SQL Joins with C# LINQ

Shailendra Chauhan   Source Code  Print 
18 Oct 2012
29 Oct 2018
Intermediate
503K

There are Different Types of SQL Joins which are used to query data from more than one database tables. In this article, you will learn about how to write SQL joins queries in LINQ using C#. LINQ has a JOIN query operator that gives you SQL JOIN like behaviour and syntax.

Types of LINQ Joins

Venn diagram for LINQ Joins

The JOIN query operator compares the specified properties/keys of two collections for equality by using the EQUALS keyword. By default, all joins queries written by the JOIN keyword are treated as equijoins. Let's understand the LINQ Joins using Venn diagram.

LINQ Queries using LINQ PAD

I am a big fan of LINQ Pad since it allows us to run LINQ to SQL and LINQ to Entity Framework query and gives the query output. Whenever I need to write LINQ to SQL and LINQ to Entity Framework query then, I prefer to write and run the query on LINQ PAD. By using LINQ PAD, you can test and run your desired LINQ query and avoid the head-ache for testing LINQ query within Visual Studio. You can download the LINQ Pad script used in this article by using download link at top.

In this article, I am using LINQ PAD for query data from database. It is simple and useful. For more help about LINQ PAD refer the link. Suppose, we have three tables and data in these three tables is shown in the given figure.

INNER JOIN

Inner join returns only those records or rows that match or exists in both the tables.

C# Code

 
var q=(from pd in dataContext.tblProducts 
 join od in dataContext.tblOrders on pd.ProductID equals od.ProductID 
 orderby od.OrderID 
 select new { 
 od.OrderID,
 pd.ProductID,
 pd.Name,
 pd.UnitPrice,
 od.Quantity,
 od.Price,
 }).ToList(); 
 

LINQ Pad Query

INNER JOIN Among More than Two Tables

Like SQL, we can also apply join on multiple tables based on conditions as shown below.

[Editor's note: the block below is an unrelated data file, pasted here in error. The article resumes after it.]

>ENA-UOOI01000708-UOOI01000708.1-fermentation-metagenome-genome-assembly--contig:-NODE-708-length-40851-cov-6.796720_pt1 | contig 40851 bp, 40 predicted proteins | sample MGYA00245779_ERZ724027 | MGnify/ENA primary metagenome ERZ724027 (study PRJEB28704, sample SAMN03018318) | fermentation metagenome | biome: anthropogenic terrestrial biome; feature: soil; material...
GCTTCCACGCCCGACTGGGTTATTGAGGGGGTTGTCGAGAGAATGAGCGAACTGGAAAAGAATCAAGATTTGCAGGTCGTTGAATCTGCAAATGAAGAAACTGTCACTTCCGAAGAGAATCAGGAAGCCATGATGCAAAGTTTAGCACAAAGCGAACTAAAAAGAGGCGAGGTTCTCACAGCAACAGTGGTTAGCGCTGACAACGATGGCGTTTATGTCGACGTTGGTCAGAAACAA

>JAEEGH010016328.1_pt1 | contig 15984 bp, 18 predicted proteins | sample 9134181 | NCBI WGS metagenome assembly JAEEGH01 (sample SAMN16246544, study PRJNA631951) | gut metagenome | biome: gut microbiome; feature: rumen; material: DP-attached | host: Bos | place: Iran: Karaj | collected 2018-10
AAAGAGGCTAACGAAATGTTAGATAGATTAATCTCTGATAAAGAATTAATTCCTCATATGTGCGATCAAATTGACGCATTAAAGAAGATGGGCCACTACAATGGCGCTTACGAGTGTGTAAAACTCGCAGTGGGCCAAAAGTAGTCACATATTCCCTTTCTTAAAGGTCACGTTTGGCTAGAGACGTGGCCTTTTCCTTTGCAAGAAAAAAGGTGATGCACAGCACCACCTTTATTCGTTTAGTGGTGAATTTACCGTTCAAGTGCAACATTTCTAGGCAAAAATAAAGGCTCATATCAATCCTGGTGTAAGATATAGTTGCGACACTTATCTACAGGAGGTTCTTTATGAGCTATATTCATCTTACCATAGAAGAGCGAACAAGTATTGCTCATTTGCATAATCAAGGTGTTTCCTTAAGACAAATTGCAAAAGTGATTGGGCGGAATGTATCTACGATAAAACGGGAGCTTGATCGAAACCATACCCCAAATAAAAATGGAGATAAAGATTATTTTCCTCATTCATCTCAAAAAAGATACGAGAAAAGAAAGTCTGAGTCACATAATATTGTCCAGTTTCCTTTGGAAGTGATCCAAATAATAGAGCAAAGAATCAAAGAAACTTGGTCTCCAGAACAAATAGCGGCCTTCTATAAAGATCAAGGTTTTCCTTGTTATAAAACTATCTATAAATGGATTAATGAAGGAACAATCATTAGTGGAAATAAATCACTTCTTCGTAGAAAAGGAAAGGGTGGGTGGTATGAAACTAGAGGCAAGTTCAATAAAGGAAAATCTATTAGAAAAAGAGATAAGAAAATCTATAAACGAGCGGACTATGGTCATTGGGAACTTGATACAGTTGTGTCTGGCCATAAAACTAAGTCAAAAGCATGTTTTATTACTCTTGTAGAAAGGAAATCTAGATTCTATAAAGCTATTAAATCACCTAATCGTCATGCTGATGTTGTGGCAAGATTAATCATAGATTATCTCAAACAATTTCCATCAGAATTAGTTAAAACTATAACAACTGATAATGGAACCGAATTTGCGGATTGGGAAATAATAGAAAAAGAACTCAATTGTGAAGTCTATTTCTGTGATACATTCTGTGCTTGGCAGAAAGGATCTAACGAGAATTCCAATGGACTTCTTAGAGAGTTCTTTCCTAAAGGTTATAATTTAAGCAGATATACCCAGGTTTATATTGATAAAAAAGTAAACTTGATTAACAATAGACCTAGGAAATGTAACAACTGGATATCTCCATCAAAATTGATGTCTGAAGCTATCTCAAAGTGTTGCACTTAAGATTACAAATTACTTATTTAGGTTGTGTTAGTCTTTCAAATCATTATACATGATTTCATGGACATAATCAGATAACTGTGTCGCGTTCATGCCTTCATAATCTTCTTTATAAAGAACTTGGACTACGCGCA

C# Code

 
var q=(from pd in dataContext.tblProducts 
 join od in dataContext.tblOrders on pd.ProductID equals od.ProductID 
 join ct in dataContext.tblCustomers on od.CustomerID equals ct.CustID 
 orderby od.OrderID 
 select new { 
 od.OrderID,
 pd.ProductID,
 pd.Name,
 pd.UnitPrice,
 od.Quantity,
 od.Price,
 Customer=ct.Name //define anonymous type Customer
 }).ToList(); 
 

LINQ Pad Query

INNER JOIN On Multiple Conditions

Sometimes, we required to apply join on multiple coditions. In this case, we need to make two anonymous types (one for left table and one for right table) by using new keyword then we compare both the anonymous types.

C# Code

 
var q=(from pd in dataContext.tblProducts 
 join od in dataContext.tblOrders on pd.ProductID equals od.ProductID 
 join ct in dataContext.tblCustomers 
 on new {a=od.CustomerID,b=od.ContactNo} equals new {a=ct.CustID,b=ct.ContactNo} 
 orderby od.OrderID 
 select new { 
 od.OrderID,
 pd.ProductID,
 pd.Name,
 pd.UnitPrice,
 od.Quantity,
 od.Price,
 Customer=ct.Name //define anonymous type Customer
 }).ToList();
 

LINQ Pad Query

NOTE

  1. Always remember, both the anonymous types should have exact same number of properties with same name and datatype other wise you will get the compile time error "Type inferencce failed in the call to Join".